If Zika May Derail A Trip, Look At 'Cancel-For-Any-Reason' Travel Insurance
As the summer unfolds, people are understandably interested in whether travel insurance will cover them if they cancel a trip because of concerns about the Zika virus. Other readers asked whether student health plans are a better option than the coverage from a health law marketplace and how an employer can't offer mental health coverage. Here are the answers.
My wife and I have a trip planned to South America, but we're increasingly worried about the Zika virus. We bought travel insurance when we booked the trip. If we cancel, will we be able to get our money back?
A typical travel insurance policy won't reimburse you for trip expenses if you cancel because you're afraid of traveling to a country where there have been reports of an outbreak of a disease such as the Zika virus.
But if you purchased a "cancel-for-any-reason" policy, your claim is more likely to be approved, said Megan Freedman, executive director of the U.S. Travel Insurance Association, a trade group. Like standard trip cancellation policies, these policies provide financial protection for unreimbursed expenses if you have to cancel your trip before it starts or interrupt it once you're there. These policies also allow you to cancel for any reason, including pregnancy, a particular concern with the Zika virus. They typically cost a bit more than a standard policy. If you cancel, you'll generally be reimbursed for about 75 percent of your prepaid expenses.
The Zika virus causes only mild flu-like symptoms in most people, but if women contract it during pregnancy, it can cause a devastating birth defect called microcephaly in their baby. Researchers estimate that babies born to between 1 and 13 percent of pregnant women who are infected during their first trimester will have that problem.
The virus is generally passed along through the bite of an infected mosquito.
Even if your travel insurance policy won't approve your claim, it's worth contacting your airline or hotel to ask about refunds, Freedman said.
"Ask what if any concessions your hotel or airline is extending," she said.
I'm leaving my job to go to graduate school this summer. The college offers a student health plan, but would I be better off buying an individual plan on the marketplace? Since I worked half of the year, I suspect I won't get much in subsidies.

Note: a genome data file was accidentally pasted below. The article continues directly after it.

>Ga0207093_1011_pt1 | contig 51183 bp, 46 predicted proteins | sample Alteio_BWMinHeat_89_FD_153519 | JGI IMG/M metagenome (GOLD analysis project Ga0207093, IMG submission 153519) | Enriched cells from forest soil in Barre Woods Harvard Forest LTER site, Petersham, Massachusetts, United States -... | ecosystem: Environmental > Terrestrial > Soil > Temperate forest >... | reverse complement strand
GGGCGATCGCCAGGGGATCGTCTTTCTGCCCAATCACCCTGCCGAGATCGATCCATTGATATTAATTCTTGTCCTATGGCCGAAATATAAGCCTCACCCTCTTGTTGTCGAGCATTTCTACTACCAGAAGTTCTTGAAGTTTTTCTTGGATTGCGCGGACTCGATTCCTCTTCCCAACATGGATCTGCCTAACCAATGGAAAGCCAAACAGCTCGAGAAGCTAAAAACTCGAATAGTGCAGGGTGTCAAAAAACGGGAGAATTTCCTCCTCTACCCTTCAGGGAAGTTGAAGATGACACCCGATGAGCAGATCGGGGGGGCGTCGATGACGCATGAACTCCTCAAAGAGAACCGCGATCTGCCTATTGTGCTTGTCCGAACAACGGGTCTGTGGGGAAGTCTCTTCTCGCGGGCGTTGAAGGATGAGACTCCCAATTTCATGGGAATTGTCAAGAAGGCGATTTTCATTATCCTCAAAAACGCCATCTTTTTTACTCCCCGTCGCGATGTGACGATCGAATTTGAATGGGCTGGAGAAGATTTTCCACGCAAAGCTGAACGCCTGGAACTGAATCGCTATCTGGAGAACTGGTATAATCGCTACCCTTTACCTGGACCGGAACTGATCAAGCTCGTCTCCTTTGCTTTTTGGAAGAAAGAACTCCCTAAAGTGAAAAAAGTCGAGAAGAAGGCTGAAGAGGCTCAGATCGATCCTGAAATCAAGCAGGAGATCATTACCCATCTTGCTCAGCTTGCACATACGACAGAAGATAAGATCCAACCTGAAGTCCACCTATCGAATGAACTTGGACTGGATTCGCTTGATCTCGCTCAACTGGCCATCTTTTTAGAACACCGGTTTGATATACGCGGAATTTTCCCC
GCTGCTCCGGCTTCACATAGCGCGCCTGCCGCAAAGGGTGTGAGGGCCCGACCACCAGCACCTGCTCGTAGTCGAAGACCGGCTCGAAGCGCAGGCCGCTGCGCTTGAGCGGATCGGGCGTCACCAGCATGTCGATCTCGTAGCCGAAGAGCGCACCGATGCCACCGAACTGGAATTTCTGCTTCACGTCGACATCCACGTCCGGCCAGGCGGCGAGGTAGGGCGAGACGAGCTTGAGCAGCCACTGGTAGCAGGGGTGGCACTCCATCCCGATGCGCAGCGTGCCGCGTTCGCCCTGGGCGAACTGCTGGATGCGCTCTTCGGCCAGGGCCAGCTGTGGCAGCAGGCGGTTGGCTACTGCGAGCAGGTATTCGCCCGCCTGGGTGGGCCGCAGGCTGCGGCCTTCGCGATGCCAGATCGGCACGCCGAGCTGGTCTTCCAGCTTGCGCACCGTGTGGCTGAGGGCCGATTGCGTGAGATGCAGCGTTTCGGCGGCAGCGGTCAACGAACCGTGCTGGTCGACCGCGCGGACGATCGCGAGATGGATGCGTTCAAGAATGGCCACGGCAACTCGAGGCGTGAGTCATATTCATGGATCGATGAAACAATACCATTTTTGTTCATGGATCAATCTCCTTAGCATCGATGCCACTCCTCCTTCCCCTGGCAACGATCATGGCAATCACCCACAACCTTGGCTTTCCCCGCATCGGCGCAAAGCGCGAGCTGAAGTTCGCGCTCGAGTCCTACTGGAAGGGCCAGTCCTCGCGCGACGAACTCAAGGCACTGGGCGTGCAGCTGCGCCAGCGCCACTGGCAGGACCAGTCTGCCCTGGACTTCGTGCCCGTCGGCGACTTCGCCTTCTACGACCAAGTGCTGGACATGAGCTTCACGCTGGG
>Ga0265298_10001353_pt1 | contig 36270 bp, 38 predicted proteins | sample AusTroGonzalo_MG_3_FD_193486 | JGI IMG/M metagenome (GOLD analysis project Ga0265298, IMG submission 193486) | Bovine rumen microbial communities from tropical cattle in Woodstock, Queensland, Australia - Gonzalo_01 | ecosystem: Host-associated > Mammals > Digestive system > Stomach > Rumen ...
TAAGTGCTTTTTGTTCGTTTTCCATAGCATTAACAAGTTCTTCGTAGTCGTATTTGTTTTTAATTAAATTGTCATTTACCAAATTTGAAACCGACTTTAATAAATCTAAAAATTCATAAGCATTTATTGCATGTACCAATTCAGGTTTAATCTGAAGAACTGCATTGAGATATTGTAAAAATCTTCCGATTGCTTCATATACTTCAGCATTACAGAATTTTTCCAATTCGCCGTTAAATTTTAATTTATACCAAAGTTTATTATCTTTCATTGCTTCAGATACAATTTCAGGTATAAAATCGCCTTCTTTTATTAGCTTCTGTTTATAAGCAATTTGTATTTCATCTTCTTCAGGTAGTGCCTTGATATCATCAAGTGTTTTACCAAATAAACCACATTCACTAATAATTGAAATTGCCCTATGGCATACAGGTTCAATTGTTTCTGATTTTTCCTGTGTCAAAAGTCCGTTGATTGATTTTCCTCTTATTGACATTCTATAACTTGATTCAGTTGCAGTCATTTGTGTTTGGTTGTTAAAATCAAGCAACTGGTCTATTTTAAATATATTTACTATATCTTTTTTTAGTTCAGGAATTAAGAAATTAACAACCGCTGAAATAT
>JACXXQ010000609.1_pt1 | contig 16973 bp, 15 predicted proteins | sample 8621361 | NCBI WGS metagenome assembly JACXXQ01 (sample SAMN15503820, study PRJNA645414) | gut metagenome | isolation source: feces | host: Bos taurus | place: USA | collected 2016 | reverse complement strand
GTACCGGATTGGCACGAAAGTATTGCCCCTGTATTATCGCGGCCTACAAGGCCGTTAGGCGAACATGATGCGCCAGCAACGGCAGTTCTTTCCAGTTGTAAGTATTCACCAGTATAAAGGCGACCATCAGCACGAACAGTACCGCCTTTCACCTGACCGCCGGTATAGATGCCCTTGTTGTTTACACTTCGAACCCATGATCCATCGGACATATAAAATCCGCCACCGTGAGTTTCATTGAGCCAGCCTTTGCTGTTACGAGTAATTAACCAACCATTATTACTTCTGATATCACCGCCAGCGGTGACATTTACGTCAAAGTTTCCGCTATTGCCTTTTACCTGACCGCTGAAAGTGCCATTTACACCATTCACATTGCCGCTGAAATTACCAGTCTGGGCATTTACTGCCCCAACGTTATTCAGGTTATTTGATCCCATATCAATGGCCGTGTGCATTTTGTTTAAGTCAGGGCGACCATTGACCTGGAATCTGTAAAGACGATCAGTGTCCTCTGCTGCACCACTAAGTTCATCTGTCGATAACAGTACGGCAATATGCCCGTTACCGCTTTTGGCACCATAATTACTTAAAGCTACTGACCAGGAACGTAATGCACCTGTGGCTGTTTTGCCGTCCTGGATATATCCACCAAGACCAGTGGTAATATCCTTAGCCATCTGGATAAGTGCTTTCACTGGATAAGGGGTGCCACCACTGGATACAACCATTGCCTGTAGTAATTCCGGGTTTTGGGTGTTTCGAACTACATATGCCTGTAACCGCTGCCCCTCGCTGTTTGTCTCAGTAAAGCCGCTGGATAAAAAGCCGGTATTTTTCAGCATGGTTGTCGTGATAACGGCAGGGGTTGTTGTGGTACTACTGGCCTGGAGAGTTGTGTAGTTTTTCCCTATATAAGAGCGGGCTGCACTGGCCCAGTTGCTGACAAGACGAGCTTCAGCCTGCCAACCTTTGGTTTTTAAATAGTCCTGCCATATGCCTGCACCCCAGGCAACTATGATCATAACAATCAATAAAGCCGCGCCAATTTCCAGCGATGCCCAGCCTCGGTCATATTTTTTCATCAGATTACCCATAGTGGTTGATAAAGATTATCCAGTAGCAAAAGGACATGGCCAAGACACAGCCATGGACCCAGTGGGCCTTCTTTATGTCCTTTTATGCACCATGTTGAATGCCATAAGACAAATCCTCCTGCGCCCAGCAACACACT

The best choice for you will depend on a couple of factors, including how good the student plan is at your school and your coverage priorities: Do you want a plan with generous coverage or would you prefer something that may have a higher deductible, for example, but probably has a lower price tag?
Student health plans vary widely from school to school, said Stephen Beckley, a higher education health care consultant in Fort Collins, Colo. At many schools, coverage is equivalent to a platinum level plan on the state marketplace, meaning it pays 90 percent of the cost of medical services. A survey of student health plans at 38 public and private schools conducted by Hodgkins Beckley Consulting found average premiums were $184 at public universities and $217 at private colleges.
A platinum-level plan on the health law marketplaces would likely run more than that, especially if you don't qualify for a federal tax credit to help pay the premium. On the state marketplaces, more than three-quarters of people who buy plans get premium tax credits, which are available to people with annual incomes up to 400 percent of the federal poverty level (about $47,000 for an individual). This year, after factoring in an average premium tax credit of $290, consumers paid on average $106 per month for coverage in the 38 states where the federal government operates the marketplace. Most people buy silver plans on the state exchanges, which pay for 70 percent of medical services, leaving them to pick up more of the cost of care than a platinum plan does.
My employer does not offer mental health benefits. What can I do?
You're in a tough spot. The federal mental health parity law doesn't require companies to offer mental health benefits. Rather, it says that if they do, the benefits have to be at least as generous as their medical/surgical benefits.
You have several options, but none of them is a slam dunk. Some therapists charge on a sliding scale for a small proportion of their caseload, said Lynn Bufka, a psychologist who is the associate executive director for practice research and policy at the American Psychological Association.
Depending on where you live, you may be able to find a local mental health clinic or federally qualified health center that offers mental health services for less than you'd pay a private therapist, Bufka said. You could also check out universities near you that have training programs for mental health professionals. You might be able to work with a student who's under close supervision by a trained professional.
Once you find someone, ask if there are things you can do to help accelerate the work using self-help books or guided exercises between sessions.
"It's important for people to understand that psychotherapy does not need to be a forever thing," Bufka said. "It could be a 10 to 12 week intervention."
Kaiser Health News is an editorially independent news service that is part of the nonpartisan Henry J. Kaiser Family Foundation. Email questions for future columns:KHNHelp@KFF.org.Michelle Andrews is on Twitter:@mandrews110.
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